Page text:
November 2016 will most certainly go down in the books as one of the most memorable months in recent decades. If the Chicago Cubs winning the World Series in dramatic Game 7 fashion wasn’t enough to shock you, then the events that unfolded during the late evening on Nov. 8 likely were.
Regardless of which side of the aisle you stand on, election night was a jaw-dropping moment. Donald Trump’s own campaign advisors, along with some of his supporters and pundits, admitted to being astonished as the story unfolded on election night.
What does a Trump-led America (coupled with a GOP-controlled Congress) mean for the nonresidential construction market? As with any election, it’s a mixed bag of the good, the bad, and the unknown.
CONSTRUCTION SECTOR REPORTS
The good: Trump proposes spending upward of $1 trillion to rebuild the nation’s roads, bridges, tunnels, water systems, and airports as part of a massive infrastructure bill. Although not primarily buildings work, this level of investment would most certainly create real estate development opportunities and needs—whether directly or indirectly—for the nonresidential community. Infrastructure investment is one of the few pressing issues that garners almost universal support among political leaders in Washington.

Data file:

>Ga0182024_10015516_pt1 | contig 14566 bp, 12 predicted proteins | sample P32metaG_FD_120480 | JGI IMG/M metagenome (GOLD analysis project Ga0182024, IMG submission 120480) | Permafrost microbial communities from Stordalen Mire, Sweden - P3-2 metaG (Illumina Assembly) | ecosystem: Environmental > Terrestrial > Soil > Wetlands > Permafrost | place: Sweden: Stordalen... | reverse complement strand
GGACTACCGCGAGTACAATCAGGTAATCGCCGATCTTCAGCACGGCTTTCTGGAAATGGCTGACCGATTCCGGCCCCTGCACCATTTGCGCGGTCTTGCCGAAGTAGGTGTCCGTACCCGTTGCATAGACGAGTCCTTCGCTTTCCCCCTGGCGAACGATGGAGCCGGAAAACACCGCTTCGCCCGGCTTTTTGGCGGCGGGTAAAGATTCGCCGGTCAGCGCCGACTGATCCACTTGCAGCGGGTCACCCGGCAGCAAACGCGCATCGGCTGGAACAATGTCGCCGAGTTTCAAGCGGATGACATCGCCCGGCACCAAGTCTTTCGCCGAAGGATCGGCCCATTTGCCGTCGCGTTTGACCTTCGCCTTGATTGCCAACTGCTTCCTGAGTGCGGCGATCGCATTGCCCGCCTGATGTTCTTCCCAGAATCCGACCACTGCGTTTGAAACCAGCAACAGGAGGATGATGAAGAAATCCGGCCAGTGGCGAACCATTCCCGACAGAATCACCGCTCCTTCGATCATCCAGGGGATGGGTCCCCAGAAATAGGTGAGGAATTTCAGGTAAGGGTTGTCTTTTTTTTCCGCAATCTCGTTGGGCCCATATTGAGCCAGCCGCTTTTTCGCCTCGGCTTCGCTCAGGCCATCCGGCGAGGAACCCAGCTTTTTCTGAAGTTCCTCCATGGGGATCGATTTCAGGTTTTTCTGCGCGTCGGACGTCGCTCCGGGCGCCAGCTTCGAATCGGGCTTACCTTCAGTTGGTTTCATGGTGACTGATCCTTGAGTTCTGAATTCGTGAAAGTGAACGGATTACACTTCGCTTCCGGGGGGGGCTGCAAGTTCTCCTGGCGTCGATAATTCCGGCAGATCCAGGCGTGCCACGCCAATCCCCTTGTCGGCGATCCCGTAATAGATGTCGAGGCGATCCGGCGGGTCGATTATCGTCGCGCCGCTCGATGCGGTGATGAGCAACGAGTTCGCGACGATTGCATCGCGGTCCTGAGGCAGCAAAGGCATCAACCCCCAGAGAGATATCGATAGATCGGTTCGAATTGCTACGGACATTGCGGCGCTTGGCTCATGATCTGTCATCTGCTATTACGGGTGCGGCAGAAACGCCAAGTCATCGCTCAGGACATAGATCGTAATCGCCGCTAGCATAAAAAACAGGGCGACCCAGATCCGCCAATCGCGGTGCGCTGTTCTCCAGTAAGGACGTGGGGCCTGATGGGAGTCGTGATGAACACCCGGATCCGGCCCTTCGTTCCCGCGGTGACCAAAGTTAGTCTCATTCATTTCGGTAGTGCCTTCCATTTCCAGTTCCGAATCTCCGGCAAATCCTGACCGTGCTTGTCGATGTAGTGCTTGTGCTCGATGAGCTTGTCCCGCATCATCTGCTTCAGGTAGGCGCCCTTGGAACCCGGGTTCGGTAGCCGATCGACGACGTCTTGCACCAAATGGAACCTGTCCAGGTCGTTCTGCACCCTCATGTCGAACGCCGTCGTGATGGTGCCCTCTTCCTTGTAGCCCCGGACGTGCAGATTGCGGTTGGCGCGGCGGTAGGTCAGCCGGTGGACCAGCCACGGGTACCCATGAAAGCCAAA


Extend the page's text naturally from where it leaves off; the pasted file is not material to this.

The bad: In his 100-day action plan, Trump outlines several measures that could hit nonresidential firms in the pocketbook in the near term. On the list is Obamacare, which Trump hopes to repeal and replace with traditional HSA and health insurance initiatives. This move could cause healthcare operators to take a “let’s wait and see” approach to real estate investments, much like they did during the implementation of Obamacare. Having healthcare owners hit the pause button for the second time in six years could severely impact nonresidential firms. At $87 billion in annual construction spending, healthcare is the largest sector in the nonresidential market.
The unknown: Given the GOP’s contentious relationship with Trump during the election cycle, we could be in for four more years of gridlock in Washington. It’s too early to predict how his ideas will be received by the House and Senate.
A recent survey of architects, engineers, and contractors by Building Design+Construction paints a picture of cautious optimism for nonresidential design and construction firms. Half of the respondents (50.3 percent) predict that 2017 will be an “excellent” or “very good” business year for their firm. More than half (55.3 percent) expect their firm’s revenue to increase next year; just 11.5 percent are forecasting a drop.
On the flip side, nearly a third (31.7 percent) cited “business impacts from the Presidential election” as a top-three concern—only behind “general economic conditions” and “competition from other firms.”
As we head into 2017, all we can do is hope the President-elect delivers on much more good than bad.
--Dave Barista is editorial director of Building Design+Construction